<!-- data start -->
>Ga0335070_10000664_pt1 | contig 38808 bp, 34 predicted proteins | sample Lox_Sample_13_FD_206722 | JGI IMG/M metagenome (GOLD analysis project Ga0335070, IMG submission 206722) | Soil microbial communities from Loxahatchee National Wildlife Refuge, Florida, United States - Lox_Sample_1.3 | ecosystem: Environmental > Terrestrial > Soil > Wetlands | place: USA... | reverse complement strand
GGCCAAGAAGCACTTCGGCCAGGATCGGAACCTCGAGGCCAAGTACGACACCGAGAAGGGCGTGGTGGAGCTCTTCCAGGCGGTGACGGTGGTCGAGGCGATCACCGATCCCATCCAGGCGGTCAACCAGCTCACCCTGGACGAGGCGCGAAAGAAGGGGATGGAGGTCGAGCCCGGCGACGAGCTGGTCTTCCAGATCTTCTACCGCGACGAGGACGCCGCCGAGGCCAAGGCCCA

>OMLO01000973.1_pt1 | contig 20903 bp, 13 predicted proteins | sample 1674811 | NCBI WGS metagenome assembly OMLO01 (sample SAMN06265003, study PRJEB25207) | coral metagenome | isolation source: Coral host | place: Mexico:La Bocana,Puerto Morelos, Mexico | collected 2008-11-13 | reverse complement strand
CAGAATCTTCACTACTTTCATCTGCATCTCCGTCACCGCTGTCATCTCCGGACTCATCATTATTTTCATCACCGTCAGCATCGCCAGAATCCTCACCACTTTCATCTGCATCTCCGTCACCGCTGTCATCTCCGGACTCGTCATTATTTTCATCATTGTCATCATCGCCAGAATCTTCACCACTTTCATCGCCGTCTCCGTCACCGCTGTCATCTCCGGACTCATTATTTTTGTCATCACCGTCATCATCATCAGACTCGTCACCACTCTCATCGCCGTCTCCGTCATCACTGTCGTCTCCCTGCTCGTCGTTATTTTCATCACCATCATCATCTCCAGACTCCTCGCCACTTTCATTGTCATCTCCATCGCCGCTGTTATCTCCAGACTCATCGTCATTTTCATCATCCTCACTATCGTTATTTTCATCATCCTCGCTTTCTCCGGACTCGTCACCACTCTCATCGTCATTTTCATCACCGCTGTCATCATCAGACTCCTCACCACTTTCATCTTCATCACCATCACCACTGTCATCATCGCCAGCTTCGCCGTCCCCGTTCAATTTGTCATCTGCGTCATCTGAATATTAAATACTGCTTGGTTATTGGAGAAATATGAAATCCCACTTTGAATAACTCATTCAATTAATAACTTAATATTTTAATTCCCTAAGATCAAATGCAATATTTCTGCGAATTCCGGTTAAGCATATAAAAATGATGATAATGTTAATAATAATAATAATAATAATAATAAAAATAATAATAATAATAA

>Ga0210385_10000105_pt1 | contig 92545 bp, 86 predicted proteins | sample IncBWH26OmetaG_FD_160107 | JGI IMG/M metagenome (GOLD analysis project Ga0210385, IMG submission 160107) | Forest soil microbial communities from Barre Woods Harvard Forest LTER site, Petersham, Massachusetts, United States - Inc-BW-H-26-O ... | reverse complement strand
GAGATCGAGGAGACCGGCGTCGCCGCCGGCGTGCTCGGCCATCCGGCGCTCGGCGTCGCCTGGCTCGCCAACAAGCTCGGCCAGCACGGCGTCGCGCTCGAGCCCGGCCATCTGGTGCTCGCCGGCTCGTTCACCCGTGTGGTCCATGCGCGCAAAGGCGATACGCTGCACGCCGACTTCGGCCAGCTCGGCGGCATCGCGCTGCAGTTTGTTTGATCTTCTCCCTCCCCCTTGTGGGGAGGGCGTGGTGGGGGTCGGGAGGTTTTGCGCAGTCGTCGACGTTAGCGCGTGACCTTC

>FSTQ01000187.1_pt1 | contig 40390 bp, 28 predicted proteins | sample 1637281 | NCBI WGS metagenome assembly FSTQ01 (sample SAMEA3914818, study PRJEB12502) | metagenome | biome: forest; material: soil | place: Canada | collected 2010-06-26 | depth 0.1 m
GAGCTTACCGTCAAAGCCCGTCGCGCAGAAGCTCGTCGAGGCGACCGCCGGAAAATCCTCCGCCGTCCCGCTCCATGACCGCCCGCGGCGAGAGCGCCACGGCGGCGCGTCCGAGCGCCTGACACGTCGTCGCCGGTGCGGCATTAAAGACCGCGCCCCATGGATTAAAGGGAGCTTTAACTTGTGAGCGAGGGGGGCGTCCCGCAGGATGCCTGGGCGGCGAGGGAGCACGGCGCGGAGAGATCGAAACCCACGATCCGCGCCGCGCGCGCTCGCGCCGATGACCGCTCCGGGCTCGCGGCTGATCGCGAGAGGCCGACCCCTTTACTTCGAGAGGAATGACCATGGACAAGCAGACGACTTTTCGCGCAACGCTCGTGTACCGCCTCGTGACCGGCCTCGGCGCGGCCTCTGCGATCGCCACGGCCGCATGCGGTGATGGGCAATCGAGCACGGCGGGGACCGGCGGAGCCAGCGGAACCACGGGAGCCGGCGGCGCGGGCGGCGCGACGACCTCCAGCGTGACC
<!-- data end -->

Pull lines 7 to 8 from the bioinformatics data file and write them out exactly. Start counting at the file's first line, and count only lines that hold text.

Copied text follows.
>FSTQ01000187.1_pt1 | contig 40390 bp, 28 predicted proteins | sample 1637281 | NCBI WGS metagenome assembly FSTQ01 (sample SAMEA3914818, study PRJEB12502) | metagenome | biome: forest; material: soil | place: Canada | collected 2010-06-26 | depth 0.1 m
GAGCTTACCGTCAAAGCCCGTCGCGCAGAAGCTCGTCGAGGCGACCGCCGGAAAATCCTCCGCCGTCCCGCTCCATGACCGCCCGCGGCGAGAGCGCCACGGCGGCGCGTCCGAGCGCCTGACACGTCGTCGCCGGTGCGGCATTAAAGACCGCGCCCCATGGATTAAAGGGAGCTTTAACTTGTGAGCGAGGGGGGCGTCCCGCAGGATGCCTGGGCGGCGAGGGAGCACGGCGCGGAGAGATCGAAACCCACGATCCGCGCCGCGCGCGCTCGCGCCGATGACCGCTCCGGGCTCGCGGCTGATCGCGAGAGGCCGACCCCTTTACTTCGAGAGGAATGACCATGGACAAGCAGACGACTTTTCGCGCAACGCTCGTGTACCGCCTCGTGACCGGCCTCGGCGCGGCCTCTGCGATCGCCACGGCCGCATGCGGTGATGGGCAATCGAGCACGGCGGGGACCGGCGGAGCCAGCGGAACCACGGGAGCCGGCGGCGCGGGCGGCGCGACGACCTCCAGCGTGACC